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New England States Protest Grid Operator's Budget
11/28/2012   Reported By: Jennifer Mitchell

Less than a week after Gov. Paul LePage delivered a statewide address calling for more ratepayer relief, New England's electric grid operator is calling for a bigger budget. As Jennifer Mitchell reports, ISO New England's budget has consistently increased over the last several years, and now the New England states and consumer advocates want to know why.

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The new $165 million dollar budget requested by ISO New England would go into effect Jan. 1, which doesn't leave a lot of time for ratepayers to do the math.

"You would think, like every other budget, that the states would have a very big influence, and at least have authority to say, 'No, that's not acceptable to us,'" says Ken Fletcher, director of the Governor's Energy Office.

Fletcher says the non-profit transmission organization's request for more money is exasperating, and comes at a time when the administration has made it clear that Maine needs to put a lid on high energy costs. Despite this, he says ISO's costs just keep swelling.

"The budget has increased 34 percent in just the past four years," Fletcher says. "That's rather alarming when you consider that we really haven't necessarily increased either the population or the amount of electricty we're using, but just the administrative costs and personnel costs are going up at that rate."

According to Fletcher's initial calucations, Maine would be on the hook for about an extra $1 million next year in electricty costs to help cover ISO's budget request for 2013. While that bill would be split among thousands of businesses and consumers, and ratepayers would not see much of a jump on their bills, Fletcher says the costs do add up over time.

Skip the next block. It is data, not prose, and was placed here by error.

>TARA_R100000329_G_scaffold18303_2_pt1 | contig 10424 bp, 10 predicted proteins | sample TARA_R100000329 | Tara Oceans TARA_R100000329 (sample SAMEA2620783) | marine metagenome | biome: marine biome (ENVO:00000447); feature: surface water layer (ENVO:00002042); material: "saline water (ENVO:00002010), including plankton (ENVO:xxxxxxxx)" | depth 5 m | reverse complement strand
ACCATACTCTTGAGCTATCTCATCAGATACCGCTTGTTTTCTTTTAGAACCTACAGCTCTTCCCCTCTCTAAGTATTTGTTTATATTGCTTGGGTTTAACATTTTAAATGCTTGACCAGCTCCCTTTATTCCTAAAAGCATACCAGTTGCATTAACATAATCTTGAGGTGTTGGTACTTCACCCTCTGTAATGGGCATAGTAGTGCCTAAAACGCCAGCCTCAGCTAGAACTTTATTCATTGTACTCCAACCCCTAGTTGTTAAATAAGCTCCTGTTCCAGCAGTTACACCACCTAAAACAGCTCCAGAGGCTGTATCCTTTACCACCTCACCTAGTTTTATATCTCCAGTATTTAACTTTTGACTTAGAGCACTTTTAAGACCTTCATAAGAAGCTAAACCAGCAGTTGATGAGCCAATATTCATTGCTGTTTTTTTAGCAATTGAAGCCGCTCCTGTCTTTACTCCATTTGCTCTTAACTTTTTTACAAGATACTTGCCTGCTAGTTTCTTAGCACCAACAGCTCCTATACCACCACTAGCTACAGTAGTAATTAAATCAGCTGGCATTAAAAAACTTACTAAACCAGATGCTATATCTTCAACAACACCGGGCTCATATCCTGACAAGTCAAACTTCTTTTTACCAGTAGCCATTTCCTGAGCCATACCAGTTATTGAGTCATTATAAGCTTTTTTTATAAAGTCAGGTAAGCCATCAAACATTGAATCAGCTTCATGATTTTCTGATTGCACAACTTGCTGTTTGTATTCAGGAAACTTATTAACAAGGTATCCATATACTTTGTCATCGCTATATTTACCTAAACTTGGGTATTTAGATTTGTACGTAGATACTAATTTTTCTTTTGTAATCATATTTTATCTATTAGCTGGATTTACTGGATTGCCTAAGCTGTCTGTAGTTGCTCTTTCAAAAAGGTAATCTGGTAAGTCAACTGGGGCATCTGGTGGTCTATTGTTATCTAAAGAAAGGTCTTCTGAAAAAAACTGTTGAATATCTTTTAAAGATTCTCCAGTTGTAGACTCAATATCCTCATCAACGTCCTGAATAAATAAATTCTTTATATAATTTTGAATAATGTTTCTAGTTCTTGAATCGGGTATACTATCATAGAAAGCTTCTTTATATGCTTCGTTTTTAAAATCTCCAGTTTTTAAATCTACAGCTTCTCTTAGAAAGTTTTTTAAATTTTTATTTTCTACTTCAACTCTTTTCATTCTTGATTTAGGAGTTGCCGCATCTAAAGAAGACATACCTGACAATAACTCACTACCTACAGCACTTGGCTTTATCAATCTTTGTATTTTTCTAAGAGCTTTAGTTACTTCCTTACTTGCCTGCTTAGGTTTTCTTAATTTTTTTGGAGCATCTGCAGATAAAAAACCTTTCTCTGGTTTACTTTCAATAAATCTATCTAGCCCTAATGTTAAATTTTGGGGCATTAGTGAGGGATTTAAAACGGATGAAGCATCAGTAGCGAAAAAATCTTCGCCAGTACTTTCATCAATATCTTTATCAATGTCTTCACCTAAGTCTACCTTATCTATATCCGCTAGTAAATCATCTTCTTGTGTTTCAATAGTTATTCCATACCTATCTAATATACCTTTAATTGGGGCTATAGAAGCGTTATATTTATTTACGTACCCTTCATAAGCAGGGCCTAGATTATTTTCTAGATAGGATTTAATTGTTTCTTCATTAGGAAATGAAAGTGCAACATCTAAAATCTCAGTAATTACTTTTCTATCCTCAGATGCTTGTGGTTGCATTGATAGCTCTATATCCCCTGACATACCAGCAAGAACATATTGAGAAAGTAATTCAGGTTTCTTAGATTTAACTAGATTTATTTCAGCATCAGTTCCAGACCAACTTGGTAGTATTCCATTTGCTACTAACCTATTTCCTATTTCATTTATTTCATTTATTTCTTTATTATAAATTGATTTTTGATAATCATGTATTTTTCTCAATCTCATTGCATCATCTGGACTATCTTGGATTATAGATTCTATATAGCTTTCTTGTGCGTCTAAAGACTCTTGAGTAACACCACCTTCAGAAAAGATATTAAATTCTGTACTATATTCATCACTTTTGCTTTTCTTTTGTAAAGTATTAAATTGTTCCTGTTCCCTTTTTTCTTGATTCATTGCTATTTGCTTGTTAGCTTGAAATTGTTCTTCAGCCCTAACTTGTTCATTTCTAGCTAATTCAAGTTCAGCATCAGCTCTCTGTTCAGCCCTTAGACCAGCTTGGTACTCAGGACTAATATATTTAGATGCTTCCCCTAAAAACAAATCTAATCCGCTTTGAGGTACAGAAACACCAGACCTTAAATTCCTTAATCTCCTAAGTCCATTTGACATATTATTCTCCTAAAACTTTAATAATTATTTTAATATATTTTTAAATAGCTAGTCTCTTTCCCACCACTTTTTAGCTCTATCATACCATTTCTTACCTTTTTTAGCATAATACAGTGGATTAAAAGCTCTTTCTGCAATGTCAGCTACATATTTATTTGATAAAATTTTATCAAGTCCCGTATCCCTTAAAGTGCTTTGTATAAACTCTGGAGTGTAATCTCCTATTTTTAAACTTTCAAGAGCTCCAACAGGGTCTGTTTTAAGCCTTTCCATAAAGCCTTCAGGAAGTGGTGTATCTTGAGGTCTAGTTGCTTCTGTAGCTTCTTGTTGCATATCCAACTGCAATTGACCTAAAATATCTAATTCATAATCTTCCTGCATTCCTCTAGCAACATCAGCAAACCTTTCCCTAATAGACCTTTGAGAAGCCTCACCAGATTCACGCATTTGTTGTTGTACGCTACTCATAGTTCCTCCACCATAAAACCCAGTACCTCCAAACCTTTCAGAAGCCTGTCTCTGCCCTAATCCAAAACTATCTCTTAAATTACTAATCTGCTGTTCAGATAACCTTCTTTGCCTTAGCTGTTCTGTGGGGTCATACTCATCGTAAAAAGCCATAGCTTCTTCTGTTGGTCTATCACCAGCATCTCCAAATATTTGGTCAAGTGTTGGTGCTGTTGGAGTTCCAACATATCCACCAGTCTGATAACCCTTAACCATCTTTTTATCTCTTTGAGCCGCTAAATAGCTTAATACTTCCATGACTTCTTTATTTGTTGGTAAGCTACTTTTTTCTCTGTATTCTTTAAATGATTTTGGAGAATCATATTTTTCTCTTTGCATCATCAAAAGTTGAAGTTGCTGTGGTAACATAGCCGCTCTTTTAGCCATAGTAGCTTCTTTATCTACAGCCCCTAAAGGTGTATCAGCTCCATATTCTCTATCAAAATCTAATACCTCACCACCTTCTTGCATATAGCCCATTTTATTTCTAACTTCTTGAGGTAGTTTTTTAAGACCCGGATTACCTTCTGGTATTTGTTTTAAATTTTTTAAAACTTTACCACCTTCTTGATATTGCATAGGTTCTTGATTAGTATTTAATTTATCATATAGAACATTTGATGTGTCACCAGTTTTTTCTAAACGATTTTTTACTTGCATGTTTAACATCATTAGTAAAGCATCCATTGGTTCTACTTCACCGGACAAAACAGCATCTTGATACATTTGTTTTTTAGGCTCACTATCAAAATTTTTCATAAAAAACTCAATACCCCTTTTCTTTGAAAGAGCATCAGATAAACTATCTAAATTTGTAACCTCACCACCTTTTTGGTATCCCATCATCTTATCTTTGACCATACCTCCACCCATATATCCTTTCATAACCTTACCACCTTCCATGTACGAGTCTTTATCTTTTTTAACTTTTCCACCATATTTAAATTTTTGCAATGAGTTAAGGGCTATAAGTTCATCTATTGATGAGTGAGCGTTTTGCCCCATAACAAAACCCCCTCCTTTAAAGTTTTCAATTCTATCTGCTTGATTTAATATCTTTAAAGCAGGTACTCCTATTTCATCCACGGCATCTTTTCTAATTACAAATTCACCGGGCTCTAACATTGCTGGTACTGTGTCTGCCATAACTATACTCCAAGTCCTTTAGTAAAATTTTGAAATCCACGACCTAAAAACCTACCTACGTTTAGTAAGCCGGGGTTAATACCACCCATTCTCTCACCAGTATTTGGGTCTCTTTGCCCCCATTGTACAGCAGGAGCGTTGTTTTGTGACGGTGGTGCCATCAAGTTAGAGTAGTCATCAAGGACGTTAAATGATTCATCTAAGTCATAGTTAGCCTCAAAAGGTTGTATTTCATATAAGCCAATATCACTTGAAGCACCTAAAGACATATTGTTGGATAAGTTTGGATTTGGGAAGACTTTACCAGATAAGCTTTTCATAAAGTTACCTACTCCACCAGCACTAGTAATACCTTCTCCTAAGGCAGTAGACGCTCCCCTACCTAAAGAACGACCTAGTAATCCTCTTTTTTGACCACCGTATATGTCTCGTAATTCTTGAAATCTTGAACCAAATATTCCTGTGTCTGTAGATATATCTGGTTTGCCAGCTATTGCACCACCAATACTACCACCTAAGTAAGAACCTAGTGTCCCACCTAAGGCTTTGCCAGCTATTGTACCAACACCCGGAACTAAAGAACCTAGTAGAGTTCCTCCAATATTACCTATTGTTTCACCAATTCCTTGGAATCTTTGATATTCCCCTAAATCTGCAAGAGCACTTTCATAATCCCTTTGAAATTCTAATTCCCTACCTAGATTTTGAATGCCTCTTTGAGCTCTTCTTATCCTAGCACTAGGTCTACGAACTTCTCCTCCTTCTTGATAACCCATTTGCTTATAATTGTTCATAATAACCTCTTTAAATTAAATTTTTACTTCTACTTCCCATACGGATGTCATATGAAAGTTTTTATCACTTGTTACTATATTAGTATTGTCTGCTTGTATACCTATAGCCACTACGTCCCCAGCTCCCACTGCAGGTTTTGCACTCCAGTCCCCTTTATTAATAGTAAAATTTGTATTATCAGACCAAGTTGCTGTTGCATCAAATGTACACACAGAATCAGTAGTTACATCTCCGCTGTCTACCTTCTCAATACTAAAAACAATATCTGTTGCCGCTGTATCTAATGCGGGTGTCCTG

He's also concerned that costs for things like grid transmission are not itemized. That means Maine consumers don't always know what they're paying for, or why it costs what it does.

And, it's not just Maine thinking that way either. Other New England states that rely on ISO for grid services are also registering concern. New Hampshire Consumer Advocate Susan Chamberlin says that right now, it appears that no one is scrutinizing ISO's budget requests on the behalf of consumers.

"They've basically said, 'Well, we're hiring new people and we're doing this and we're doing that. And it may be that these are legitimate costs," Chamberlin says. "But without a hearing and an investigation, we have no basis other than their word for it that they are."

The Federal Energy Regulatory Commission is the organization that oversees ISO, but Chamberlin says that FERC hasn't held a budget review since 2006.

Massachusetts-based ISO New England did not return a telephone call seeking comment for this story. But in a written statement to MPBN, the grid operator says its budget process is "transparent" and that state officials do have an opportunity for input.

Ken Fletcher at the state energy office says, so far, ISO has simply ignored state input and done as it pleases. New England states are now asking for a delay in implementing the budget on Jan. 1, and for a process by which states and consumer advocates can have a stake in a yearly budget review process.

The Federal Energy Regulatory Commission will decide whether that happens or not.



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